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June 2014
This report on the financial situation and outlook was prepared in accordance with article 58-3 of the
Constitutional Bylaw on Budget Acts (LOLF in French, for 'loi organique relative aux lois de finances').
The purpose of the report is to inform Parliament's discussions on budget guidelines, as well as on the
Supplementary Budget (PLFR) and Social Security Bills in the current year.
2013: less marked reduction of deficit than planned
The reduction in public deficit (4.3% of GDP) was smaller than planned. Moderate patterns of public expenditure
did not offset the low level of revenues, apart from any new measures. In spite of a considerable structural effort
(1.5% of GDP), the structural deficit (3.1% of GDP) remains far from the Planning Act (
Loi de programmation
targets (which provided for 1.6% of GDP for 2013).
Although State defi
cit has fallen by almost €13
bn, reduction of the deficit of the Social Security administrations
scarcely continued after 2011, while that of local public administrations has increased to 0.4% of GDP.
A budget which remains in a worse position than the European average
In spite of its higher average level of economic growth, France has not improved its situation with regard to its
public deficits. Its public debt has increased by more than the European average and is henceforth higher than
the latter. Public expenditure grew in France in 2013, whereas it fell in the rest of Europe, and revenues
increased more markedly than elsewhere.
The gap between France and Germany in terms of levels of public expenditure increased between 2001 and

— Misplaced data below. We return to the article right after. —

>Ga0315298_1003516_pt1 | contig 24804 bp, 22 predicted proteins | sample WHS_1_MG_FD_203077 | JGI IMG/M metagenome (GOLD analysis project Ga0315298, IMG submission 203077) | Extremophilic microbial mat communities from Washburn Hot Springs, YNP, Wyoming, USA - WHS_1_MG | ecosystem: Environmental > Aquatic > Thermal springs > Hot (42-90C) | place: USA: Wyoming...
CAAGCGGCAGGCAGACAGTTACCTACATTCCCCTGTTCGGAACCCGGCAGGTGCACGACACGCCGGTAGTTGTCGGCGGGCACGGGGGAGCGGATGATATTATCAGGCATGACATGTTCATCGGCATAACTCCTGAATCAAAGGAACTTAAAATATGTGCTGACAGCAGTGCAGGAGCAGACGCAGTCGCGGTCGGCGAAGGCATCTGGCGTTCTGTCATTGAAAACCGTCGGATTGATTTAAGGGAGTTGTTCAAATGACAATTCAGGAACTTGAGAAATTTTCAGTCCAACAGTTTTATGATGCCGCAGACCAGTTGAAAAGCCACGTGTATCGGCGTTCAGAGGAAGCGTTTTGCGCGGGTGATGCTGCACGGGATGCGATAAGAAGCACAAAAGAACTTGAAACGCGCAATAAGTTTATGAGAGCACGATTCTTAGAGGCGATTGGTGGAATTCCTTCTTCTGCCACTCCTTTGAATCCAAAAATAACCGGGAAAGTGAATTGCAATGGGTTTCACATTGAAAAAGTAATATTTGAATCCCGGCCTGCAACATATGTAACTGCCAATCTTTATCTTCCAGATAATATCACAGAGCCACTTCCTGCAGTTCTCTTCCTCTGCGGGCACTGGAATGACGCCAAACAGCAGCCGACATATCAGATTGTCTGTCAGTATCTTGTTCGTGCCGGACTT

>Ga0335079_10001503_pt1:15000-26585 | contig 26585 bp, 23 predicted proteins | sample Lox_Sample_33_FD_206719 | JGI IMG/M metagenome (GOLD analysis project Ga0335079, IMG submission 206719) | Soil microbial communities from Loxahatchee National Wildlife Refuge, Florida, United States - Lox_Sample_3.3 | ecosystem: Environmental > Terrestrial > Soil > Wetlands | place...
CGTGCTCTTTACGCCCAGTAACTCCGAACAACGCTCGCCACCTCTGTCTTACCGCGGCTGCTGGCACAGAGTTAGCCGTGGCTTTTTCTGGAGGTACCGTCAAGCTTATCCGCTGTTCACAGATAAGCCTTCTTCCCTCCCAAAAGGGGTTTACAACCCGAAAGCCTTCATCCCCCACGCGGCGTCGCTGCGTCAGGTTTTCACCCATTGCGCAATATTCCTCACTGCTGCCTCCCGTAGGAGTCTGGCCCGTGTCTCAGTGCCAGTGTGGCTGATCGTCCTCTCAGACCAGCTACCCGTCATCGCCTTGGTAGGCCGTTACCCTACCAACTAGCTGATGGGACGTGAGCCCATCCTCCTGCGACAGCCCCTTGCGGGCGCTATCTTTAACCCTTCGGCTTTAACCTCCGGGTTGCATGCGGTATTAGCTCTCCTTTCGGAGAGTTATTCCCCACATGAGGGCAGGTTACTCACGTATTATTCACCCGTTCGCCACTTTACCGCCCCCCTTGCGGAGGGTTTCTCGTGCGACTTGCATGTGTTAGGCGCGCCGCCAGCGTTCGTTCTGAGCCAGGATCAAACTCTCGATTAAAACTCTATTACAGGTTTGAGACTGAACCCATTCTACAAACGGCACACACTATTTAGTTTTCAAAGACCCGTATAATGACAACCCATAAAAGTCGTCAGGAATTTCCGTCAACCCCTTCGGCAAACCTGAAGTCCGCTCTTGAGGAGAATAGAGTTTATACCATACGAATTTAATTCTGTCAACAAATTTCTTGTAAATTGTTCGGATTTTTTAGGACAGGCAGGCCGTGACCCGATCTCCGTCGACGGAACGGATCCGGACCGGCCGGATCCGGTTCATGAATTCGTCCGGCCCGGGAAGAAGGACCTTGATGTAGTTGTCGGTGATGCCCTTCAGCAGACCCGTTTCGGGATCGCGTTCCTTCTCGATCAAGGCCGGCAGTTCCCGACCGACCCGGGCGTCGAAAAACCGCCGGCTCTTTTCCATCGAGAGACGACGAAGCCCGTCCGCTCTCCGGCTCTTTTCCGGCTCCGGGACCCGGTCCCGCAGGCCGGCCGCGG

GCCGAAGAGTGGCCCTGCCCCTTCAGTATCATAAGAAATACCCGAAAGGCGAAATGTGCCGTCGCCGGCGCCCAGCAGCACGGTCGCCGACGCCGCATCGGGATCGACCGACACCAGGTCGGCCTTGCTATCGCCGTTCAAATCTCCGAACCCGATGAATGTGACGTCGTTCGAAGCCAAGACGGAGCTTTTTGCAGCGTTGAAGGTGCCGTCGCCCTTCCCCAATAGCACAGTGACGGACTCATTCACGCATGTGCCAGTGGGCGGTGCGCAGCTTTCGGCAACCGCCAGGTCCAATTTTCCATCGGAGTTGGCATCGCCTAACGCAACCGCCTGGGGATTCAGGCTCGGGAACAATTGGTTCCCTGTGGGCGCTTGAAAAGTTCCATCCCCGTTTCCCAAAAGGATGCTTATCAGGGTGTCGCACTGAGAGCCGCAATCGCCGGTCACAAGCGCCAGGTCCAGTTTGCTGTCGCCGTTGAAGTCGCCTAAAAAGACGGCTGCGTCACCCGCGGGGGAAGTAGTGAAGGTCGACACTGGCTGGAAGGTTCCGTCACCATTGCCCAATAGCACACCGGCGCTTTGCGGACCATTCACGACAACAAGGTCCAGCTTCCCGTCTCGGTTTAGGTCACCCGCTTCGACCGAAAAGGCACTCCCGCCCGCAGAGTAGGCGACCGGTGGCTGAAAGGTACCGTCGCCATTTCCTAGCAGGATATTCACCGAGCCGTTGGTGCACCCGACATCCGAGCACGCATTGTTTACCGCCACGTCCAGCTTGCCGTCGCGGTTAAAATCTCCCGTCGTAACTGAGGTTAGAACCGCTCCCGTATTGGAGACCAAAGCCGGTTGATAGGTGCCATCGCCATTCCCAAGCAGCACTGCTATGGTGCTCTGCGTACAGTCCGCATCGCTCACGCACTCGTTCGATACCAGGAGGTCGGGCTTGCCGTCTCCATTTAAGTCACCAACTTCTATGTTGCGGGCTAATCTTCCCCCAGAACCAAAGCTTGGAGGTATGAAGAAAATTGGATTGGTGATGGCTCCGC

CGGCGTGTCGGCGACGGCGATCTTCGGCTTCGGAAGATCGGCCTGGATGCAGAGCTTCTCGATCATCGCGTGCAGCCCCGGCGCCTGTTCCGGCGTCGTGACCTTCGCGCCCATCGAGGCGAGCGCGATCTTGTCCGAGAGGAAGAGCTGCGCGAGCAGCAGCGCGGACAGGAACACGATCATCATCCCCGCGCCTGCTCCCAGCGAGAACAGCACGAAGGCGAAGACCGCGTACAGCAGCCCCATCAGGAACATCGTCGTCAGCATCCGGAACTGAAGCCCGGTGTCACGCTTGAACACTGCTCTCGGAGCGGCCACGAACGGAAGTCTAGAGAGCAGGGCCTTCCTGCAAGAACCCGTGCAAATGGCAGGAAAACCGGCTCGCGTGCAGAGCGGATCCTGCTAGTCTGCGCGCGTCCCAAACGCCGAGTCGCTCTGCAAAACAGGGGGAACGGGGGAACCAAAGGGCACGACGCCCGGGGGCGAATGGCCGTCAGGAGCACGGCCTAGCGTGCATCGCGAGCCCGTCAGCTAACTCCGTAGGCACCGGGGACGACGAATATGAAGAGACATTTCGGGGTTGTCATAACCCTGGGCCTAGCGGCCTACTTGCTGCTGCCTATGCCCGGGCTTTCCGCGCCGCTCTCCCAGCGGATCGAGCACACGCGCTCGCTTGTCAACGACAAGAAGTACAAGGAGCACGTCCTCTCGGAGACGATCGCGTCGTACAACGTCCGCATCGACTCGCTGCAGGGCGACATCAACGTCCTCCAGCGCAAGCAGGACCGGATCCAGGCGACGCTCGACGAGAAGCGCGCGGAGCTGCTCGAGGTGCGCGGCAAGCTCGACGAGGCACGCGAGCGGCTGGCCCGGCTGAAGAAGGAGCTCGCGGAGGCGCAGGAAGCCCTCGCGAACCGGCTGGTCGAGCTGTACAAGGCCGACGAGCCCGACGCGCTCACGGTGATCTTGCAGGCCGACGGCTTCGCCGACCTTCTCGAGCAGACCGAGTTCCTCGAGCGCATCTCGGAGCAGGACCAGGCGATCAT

2013: the share of public expenditure in GDP increased by 5.4 percentage points, whereas it fell by 2.9 points in
Germany. This gap is for the most part due to trends in Social Security benefits and the operational expenditure
of public administrations.
2014: the risk of missing deficit targets
The National Budget Council (
Haut Conseil des finances publiques
) considered the projected growth for 2014 of
1% of GDP, given in the Stability Programme, to be high, without deeming it unattainable.
In view of loss of revenues recorded in 2013, the Stability Programme forecasts that revenues from mandatory
taxes and social security contributions for 2014 will be €10
lower than last September’s forecast.
In spite of this
correction, the
Cour des Comptes
French Supreme Audit Institution - has still identified a risk of a fall of
between €2
and €3
bn, linked to the forecast elasticity of mandatory taxes and social security contributions.
Although they leave no safety buffer, the new State expenditure targets should be met, as well as those of the
Social Security administrations (apart from the UNEDIC - jobseekers allowance body). On the other hand, in spite
of the fact that they have been raised, forecasts for growth in expenditure by local public administrations still
appear to be underestimated, in particular with regard to wage bills and Social Security benefits.
The deficit of public administrations could therefore be close to 4.0% of GDP in 2014, or even more if the growth
forecast by the Government does not take place.
Finally, even if the Stability Programme deficit targets are met, public debt